22. Group Polarization • Tendency of group members to shift to more extreme positions • Based on cultural norms • Group discussions are more risky than individual ones • Western societies tend to value risk-taking more than some other cultures

  23. Social loafing Tendency of group members to exert less effort on a task than if they were working alone or when the size of group is expanded Found more in U.S. and other individualistic societies Note: the more cohesive a group becomes, the less social loafing (Petrovsky, 1978) Social Striving When a group enhances the individual performance of its members Found more in collectivist societies

  24. Cooperation & Competition • In competition, someone gains and someone loses • In cooperative reward conditions, people’s rewards are positively linked i.e., when one does well or poorly, the rest are affected • In individualistic reward conditions, the outcomes of individuals are independent of each other • U.S. is more competitive than Latin American, African, & Middle Eastern countries which tend to be cooperative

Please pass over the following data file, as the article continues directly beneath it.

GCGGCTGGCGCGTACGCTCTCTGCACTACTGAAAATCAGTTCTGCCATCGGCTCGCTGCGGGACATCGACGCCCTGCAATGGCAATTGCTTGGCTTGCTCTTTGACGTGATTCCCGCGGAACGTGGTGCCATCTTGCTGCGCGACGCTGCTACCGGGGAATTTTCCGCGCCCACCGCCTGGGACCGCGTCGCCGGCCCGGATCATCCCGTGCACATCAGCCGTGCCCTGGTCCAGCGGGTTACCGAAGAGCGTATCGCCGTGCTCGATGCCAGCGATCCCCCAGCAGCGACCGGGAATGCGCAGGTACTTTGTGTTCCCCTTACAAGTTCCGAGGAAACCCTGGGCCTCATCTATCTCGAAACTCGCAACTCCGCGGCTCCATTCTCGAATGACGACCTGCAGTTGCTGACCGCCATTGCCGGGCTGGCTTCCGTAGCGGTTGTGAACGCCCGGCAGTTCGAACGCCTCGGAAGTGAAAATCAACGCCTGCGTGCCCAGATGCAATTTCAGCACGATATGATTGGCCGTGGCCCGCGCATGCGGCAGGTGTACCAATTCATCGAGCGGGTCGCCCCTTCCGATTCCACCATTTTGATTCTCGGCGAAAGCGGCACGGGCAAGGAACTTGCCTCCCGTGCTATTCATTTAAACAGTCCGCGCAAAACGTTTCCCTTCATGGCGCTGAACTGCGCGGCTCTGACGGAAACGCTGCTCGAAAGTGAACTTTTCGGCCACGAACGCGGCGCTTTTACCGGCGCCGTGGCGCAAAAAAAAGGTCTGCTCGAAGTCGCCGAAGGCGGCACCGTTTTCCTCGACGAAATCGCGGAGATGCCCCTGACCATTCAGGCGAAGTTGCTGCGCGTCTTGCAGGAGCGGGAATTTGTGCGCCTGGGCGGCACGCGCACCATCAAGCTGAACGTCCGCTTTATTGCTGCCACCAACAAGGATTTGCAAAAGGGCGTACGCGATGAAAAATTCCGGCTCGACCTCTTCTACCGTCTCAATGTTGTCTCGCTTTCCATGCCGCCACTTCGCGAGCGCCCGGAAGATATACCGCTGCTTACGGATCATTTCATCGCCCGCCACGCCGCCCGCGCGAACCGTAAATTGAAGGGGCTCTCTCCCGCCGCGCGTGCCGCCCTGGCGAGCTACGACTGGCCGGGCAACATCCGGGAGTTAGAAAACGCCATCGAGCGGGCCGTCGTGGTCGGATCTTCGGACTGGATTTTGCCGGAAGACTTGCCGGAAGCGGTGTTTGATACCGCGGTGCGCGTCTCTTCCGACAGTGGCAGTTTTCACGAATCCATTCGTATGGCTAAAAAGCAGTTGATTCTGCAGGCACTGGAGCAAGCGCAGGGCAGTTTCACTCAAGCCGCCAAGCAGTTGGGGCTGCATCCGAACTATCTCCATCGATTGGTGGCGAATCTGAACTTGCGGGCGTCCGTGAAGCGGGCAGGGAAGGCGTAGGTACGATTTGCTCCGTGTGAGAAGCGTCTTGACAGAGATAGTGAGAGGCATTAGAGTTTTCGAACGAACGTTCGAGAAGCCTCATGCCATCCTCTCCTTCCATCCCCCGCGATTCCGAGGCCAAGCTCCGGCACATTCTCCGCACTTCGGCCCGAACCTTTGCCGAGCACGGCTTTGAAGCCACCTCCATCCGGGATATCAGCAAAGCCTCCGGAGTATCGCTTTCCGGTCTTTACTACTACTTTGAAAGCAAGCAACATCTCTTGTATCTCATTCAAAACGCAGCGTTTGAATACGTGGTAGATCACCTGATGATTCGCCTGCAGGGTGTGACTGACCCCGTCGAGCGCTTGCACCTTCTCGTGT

25. Leadership • Leadership is the process by which some individuals (leaders) influence other group members toward attainment of specific group goals • Two types of leaderships • Adaptors i.e., attracted to occupations & professions that require close attention to detail & more organized & methodical styles of work • Innovators i.e., prefer opportunities to create and to focus on the “bigger picture” goals • Charismatic leadership i.e., transformational leadership is cross cultural and reflects the ability to unify people to perform specific tasks with enthusiasm & devotion

  26. Three Major Leadership Styles • Authoritarian • Leader makes decisions • Members are not allowed to choose their own strategies • Specific roles • Democratic • Leader makes decisions after consulting group • Followers choose own form of implementation • Laissez-faire • Leader doesn’t exercise control over group • Group members act on their own

  27. Explanation for Leadership Behavior • Trait approach • To become a leader, one should have a set of specific traits or predispositions • Situational • Leadership is more situational • Leaders surface when the situation requires their presence like in a national crisis